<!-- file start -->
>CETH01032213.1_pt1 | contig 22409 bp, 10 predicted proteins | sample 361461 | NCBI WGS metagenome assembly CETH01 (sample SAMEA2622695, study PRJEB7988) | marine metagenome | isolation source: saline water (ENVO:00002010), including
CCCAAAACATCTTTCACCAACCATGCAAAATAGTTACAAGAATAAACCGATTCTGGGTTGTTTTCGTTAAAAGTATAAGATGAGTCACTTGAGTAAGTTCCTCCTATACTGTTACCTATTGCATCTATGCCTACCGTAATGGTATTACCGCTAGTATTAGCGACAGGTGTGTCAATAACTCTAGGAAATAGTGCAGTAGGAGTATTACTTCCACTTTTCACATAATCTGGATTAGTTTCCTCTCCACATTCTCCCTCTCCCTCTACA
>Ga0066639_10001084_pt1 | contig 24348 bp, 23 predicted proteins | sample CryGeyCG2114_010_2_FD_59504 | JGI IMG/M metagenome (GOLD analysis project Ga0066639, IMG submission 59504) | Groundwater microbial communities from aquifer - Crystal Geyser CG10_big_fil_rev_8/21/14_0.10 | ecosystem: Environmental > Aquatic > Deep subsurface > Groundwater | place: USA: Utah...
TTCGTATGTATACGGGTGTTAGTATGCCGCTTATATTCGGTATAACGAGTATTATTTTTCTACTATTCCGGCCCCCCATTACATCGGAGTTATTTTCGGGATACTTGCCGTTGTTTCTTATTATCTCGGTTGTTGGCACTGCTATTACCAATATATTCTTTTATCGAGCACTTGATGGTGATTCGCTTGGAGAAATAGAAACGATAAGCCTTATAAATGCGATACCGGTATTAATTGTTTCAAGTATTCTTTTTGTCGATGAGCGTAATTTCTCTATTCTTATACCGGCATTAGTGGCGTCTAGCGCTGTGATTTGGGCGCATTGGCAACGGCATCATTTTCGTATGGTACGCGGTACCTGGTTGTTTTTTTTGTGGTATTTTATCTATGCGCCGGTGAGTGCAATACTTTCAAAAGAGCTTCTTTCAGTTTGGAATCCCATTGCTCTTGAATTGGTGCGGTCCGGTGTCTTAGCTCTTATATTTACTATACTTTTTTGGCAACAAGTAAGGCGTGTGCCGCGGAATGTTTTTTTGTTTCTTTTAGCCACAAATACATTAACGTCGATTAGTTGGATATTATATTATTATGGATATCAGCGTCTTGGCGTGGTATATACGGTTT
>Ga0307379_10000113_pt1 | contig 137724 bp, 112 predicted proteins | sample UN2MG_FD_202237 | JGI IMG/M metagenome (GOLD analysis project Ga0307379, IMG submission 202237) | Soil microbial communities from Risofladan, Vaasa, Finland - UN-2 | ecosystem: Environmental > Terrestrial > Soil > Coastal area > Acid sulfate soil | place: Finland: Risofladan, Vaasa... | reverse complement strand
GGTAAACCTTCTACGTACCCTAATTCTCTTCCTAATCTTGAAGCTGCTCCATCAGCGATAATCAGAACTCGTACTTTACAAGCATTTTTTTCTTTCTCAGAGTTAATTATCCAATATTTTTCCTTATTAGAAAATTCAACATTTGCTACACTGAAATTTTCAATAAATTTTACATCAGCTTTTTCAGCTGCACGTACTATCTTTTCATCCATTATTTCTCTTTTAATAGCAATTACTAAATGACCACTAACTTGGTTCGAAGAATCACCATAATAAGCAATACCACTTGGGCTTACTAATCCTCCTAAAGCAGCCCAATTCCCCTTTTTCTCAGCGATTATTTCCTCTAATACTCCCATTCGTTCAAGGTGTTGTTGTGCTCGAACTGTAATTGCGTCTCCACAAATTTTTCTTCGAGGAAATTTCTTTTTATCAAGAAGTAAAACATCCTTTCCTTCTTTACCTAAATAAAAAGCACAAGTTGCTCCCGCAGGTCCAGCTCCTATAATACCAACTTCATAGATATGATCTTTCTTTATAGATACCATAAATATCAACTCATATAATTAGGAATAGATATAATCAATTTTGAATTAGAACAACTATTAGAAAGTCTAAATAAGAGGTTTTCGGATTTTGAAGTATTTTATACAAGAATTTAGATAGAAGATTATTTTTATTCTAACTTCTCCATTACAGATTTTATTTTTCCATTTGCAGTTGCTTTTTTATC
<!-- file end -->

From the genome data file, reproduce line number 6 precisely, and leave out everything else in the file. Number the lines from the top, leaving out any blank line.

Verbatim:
GGTAAACCTTCTACGTACCCTAATTCTCTTCCTAATCTTGAAGCTGCTCCATCAGCGATAATCAGAACTCGTACTTTACAAGCATTTTTTTCTTTCTCAGAGTTAATTATCCAATATTTTTCCTTATTAGAAAATTCAACATTTGCTACACTGAAATTTTCAATAAATTTTACATCAGCTTTTTCAGCTGCACGTACTATCTTTTCATCCATTATTTCTCTTTTAATAGCAATTACTAAATGACCACTAACTTGGTTCGAAGAATCACCATAATAAGCAATACCACTTGGGCTTACTAATCCTCCTAAAGCAGCCCAATTCCCCTTTTTCTCAGCGATTATTTCCTCTAATACTCCCATTCGTTCAAGGTGTTGTTGTGCTCGAACTGTAATTGCGTCTCCACAAATTTTTCTTCGAGGAAATTTCTTTTTATCAAGAAGTAAAACATCCTTTCCTTCTTTACCTAAATAAAAAGCACAAGTTGCTCCCGCAGGTCCAGCTCCTATAATACCAACTTCATAGATATGATCTTTCTTTATAGATACCATAAATATCAACTCATATAATTAGGAATAGATATAATCAATTTTGAATTAGAACAACTATTAGAAAGTCTAAATAAGAGGTTTTCGGATTTTGAAGTATTTTATACAAGAATTTAGATAGAAGATTATTTTTATTCTAACTTCTCCATTACAGATTTTATTTTTCCATTTGCAGTTGCTTTTTTATC